"Internal sensors don't show any unauthorized presences on the deck. There are no residual thermal imprints nor DNA traces," the chief of security reported. "All I can tell you, Marc, is that no one broke into the girls' room and did this."

"Tony, can you add anything to that?" asked Kane as all the lights in the room went out.
Light from the corridor and the stars prevented total darkness, and Polizzi shrugged as he holstered his tricorder.

"Hard to say, Captain," he replied. "We're in an unusual area of space, there're subspace ruptures for lightyears, who knows what emissions may be coming from them which we're simply incapable of detecting."


The echo from the bulkhead made Polizzi pause, but he then continued. "What I can tell you, is that the room is partially saturated with huon particles, there are micro fluctuations in the gravity net and there's a massive drain in the EPS waveguides. The lights in the room are actually on, they're just not receiving any power."

Kane raised an eyebrow, and folded his arms across his chest.

"Where're the huon particles coming from?"

"According to my scan, they're coming from directly below us. To be precise, the main cargo bay, and the Doctor's... vehicle," replied the strategic operations officer.

"Huon particles shouldn't interfere with the ship's systems like this," Kane muttered. "They can be toxic given long enough exposure, but I doubt the Doctor will be on board for the six months required for exposure to become a danger."


"Is there anyway that these systems outages could affect the crew biologically?"

"I'm not sure, Captain," Polizzi admitted. "I really wouldn't like to say. Have you noticed any effects?"

"I did have a rather unusual dream prior to coming on duty," Kane admitted. "But I don't see how that could be linked to..." He paused, and indicated the pile of furniture with a gesture. "Well, to this..."

"I don't mean to eavesdrop, Captain," said Devereaux, entering the suite. "But I couldn't help but overhear. Could you share the details of your dream?"

"It was more a memory than a dream," Kane said, turning to face the counselor. "I recalled the events leading up to my sister's death, over twenty years ago."

"She committed suicide, didn't she?" enquired Deveraux.

"Accidentally," Kane snapped, before holding his hands up. "I'm sorry, Counselor, this is a difficult subject for me, my sister and I... We were very close..."


"I understand, Captain, but maybe if you could go into detail?" Devereaux probed, her dark brows drawing together beneath her mass of curly blonde hair. Sensing the change in tone of the conversation, Polizzi discretely walked over to Hunt, where they began to confer on their findings.

"We'd gone to the Pyramid Club in San Francisco for dinner," Kane began. "After a while, we went back to my apartment and retired for the night."

Devereaux's eyebrows raised and her cerulean eyes became wide.

"We were identical twins, we had shared a bed since childhood," Kane interjected quickly. "It was a habit we never grew out of, even as adults."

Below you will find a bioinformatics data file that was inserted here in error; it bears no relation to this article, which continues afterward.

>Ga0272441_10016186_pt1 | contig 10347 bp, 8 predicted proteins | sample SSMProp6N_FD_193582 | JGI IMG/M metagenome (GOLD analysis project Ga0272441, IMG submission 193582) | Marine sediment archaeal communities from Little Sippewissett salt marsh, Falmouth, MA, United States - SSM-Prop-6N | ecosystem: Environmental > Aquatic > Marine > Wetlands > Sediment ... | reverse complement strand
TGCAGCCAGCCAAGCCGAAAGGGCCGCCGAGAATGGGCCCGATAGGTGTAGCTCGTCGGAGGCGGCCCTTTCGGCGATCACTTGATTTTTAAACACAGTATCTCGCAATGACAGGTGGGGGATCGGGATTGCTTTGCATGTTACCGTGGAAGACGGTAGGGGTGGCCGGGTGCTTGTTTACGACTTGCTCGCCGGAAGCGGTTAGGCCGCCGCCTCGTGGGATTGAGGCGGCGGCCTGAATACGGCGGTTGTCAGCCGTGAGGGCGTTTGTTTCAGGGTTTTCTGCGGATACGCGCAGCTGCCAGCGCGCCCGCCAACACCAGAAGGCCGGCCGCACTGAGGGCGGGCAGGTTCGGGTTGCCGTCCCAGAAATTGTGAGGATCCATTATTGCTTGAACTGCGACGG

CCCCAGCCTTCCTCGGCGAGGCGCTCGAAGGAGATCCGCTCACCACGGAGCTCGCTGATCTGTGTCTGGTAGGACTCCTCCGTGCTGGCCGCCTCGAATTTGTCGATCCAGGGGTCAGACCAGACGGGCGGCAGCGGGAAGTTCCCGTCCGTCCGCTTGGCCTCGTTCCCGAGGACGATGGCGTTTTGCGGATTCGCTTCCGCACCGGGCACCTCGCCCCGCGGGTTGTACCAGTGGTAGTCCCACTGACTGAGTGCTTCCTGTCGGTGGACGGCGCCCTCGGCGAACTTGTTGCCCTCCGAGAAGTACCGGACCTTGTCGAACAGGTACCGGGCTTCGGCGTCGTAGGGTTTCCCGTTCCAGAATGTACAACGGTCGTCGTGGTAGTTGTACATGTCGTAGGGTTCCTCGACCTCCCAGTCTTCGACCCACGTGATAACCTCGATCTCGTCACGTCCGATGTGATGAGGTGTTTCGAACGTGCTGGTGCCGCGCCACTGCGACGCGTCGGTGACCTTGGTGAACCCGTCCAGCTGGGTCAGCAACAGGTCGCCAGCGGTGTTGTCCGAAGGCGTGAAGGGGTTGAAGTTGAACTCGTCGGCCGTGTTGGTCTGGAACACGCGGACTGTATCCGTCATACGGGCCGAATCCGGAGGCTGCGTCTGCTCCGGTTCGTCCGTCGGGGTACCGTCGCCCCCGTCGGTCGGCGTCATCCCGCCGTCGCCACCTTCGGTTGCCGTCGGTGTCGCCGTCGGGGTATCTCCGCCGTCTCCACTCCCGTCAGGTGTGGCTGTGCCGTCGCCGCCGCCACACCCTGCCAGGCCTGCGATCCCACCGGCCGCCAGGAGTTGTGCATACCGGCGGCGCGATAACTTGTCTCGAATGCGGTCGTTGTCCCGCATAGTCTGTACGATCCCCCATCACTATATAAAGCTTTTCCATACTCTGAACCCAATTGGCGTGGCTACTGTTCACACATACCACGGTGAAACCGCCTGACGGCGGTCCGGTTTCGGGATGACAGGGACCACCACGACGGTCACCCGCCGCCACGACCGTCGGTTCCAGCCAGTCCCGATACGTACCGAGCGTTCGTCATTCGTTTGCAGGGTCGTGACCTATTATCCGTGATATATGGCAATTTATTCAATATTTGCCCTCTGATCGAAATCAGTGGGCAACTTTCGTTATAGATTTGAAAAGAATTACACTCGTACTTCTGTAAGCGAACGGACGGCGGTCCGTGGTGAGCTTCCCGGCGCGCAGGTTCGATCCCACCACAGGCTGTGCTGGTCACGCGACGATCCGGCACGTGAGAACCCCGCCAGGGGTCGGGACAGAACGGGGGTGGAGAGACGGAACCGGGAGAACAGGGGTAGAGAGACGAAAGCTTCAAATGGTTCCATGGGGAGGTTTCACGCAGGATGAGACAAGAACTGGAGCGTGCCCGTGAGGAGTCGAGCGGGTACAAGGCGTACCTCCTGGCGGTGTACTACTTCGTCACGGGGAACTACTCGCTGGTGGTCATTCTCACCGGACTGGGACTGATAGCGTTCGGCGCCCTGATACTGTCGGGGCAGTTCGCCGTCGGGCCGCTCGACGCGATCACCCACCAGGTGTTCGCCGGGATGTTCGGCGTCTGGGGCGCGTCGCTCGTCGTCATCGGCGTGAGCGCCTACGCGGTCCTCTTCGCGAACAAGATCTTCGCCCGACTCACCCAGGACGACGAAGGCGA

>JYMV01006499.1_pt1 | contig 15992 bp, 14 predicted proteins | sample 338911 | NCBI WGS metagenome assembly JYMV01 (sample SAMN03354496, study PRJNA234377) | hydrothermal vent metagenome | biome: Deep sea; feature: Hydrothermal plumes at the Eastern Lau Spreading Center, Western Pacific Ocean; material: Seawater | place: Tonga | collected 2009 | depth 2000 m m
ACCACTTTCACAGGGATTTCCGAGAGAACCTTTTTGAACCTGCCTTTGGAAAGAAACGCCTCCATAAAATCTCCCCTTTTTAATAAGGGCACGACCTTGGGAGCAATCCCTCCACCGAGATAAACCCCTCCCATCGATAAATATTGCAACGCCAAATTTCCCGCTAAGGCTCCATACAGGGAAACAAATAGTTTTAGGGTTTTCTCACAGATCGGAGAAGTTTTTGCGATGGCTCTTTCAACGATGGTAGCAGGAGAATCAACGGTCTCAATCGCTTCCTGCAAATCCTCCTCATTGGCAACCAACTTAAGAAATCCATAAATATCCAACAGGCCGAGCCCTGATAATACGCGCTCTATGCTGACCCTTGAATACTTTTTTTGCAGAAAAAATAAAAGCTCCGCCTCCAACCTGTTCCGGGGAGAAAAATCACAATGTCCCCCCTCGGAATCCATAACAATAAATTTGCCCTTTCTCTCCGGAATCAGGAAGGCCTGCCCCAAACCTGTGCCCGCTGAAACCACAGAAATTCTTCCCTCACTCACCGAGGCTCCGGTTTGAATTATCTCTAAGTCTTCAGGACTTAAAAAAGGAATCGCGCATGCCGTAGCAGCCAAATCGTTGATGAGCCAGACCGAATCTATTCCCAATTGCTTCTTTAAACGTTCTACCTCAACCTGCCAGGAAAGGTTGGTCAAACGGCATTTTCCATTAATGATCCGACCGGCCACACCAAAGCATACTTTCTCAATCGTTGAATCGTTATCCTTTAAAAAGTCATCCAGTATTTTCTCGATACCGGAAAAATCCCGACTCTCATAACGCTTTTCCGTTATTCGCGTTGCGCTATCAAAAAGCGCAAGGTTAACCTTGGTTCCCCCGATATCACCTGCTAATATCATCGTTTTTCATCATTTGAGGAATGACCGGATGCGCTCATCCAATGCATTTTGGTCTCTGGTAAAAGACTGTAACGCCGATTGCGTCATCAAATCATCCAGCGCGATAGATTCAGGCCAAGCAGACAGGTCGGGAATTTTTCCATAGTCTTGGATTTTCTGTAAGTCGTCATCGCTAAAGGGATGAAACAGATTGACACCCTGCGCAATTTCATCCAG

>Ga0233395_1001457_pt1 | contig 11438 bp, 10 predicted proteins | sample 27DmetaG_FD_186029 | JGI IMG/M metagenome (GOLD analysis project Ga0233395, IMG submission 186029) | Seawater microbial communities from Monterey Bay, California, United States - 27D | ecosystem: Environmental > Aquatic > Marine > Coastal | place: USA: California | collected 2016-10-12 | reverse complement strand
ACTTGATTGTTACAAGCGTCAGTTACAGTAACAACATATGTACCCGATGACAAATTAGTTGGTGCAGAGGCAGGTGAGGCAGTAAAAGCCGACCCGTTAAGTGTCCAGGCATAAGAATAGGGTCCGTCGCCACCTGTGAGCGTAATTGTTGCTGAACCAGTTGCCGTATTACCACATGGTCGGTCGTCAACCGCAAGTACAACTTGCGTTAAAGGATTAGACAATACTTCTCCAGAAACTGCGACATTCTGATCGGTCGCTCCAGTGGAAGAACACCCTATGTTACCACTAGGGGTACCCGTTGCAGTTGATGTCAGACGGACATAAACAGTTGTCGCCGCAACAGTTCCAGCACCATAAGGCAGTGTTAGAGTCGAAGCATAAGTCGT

"I'm not judging you, Captain," Devereaux replied softly. "Go on."

"Well, we'd retired for the night, and that was when I told Alix what had happened to me. How I had been killed during the test flight, but resurrected as an immortal. She immediately grasped that the Lazarus gene was a part of my, a part of our genetic makeup, and before I could stop her, she picked up a phaser and shot herself in the head. She was dead before the phaser hit the floor."

Devereaux opened her mouth to say something, but no words came out.


A small object fell from the pile, hitting the deck by Palmer's feet. Kneeling, she picked it up, and silently passed it to Kane.

Taking it, he saw it was a smooth pebble, which had been engraved with a word. He tilted it toward the light so he could read it.



As he closed his fingers round the pebble, Kane's eyes closed, and he sighed.



Opening his eyes, he turned to Polizzi.

"Tony, what's causing that noise?"

"I have no idea, Captain," Polizzi replied. "There's no unusual internal pressure on the bulkheads, nor any external impacts."

"You're probably going to think I'm crazy for even mentioning this, Marc," Hunt said. "But before she died on Pentaxia, Cameron thought she saw Alix. She spoke as if she saw her."


Kane nodded and looked down, deep in thought.

"Yes, but I just put that down to some kind of hallucination, a neurological misfiring as her body shut down..."


"Captain," said Polizzi. "While we were searching for you and the Empress, Cameron said that you had crashed in an area where people frequently reported seeing the spirits of their loved ones while on spiritual retreats."


Kane looked up to face his officers.

"What if she wasn't hallucinating..."



Realization suddenly dawned on Kane's youthful features, and he looked up as if addressing the ship's intercom.

"Alix? Is that you?"


"Did Mama like it on Vulcan?"


"That's true. When we were ten, she died the weekend before we were due to relocate," he said, turning to Hunt.

"What do you think, Roger, one for yes, two for no?"


"I guess that settles that," Hunt muttered. "How many people are in this room?"